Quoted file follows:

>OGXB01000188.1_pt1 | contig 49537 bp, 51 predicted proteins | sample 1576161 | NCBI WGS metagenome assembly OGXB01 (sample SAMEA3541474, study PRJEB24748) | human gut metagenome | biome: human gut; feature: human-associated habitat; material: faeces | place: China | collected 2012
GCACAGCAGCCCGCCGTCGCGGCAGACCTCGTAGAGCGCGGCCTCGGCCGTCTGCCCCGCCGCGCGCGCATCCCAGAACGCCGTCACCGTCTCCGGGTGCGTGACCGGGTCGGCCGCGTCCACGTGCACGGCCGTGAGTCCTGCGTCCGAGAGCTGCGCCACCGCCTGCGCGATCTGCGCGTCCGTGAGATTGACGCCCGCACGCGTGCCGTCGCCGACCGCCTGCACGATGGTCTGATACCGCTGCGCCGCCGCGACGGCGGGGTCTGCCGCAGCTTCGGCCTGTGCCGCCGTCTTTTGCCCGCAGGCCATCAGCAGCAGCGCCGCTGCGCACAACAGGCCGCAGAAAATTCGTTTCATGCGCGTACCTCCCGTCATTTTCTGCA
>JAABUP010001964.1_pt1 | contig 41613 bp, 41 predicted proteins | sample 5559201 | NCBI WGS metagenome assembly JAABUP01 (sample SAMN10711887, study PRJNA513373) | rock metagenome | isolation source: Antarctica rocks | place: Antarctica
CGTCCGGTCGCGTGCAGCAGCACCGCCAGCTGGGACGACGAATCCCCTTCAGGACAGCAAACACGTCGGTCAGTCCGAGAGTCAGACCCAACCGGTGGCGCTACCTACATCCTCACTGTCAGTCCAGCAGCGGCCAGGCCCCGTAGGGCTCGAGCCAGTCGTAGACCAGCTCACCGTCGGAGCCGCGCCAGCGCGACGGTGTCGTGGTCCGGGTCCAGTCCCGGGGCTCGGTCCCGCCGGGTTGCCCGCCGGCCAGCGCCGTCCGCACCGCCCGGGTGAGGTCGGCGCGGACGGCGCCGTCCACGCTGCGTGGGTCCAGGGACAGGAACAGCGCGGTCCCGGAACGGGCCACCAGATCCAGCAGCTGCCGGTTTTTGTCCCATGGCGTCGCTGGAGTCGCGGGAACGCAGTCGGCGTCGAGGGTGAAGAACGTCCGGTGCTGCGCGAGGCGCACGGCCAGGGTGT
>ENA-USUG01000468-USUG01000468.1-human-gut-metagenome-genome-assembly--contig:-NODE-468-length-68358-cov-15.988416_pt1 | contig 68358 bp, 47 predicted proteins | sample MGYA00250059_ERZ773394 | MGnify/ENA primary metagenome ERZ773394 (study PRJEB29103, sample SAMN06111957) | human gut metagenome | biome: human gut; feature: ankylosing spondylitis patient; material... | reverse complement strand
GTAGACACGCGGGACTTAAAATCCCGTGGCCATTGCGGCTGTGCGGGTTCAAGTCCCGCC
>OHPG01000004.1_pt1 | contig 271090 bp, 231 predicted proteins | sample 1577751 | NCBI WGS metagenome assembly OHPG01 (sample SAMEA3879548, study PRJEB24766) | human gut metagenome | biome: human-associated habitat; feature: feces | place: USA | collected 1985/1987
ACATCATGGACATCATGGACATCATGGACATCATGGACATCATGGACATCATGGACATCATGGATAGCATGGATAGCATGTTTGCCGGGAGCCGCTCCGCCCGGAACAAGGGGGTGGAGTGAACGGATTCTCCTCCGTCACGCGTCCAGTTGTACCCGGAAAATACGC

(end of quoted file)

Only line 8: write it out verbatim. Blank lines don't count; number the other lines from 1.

ACATCATGGACATCATGGACATCATGGACATCATGGACATCATGGACATCATGGACATCATGGATAGCATGGATAGCATGTTTGCCGGGAGCCGCTCCGCCCGGAACAAGGGGGTGGAGTGAACGGATTCTCCTCCGTCACGCGTCCAGTTGTACCCGGAAAATACGC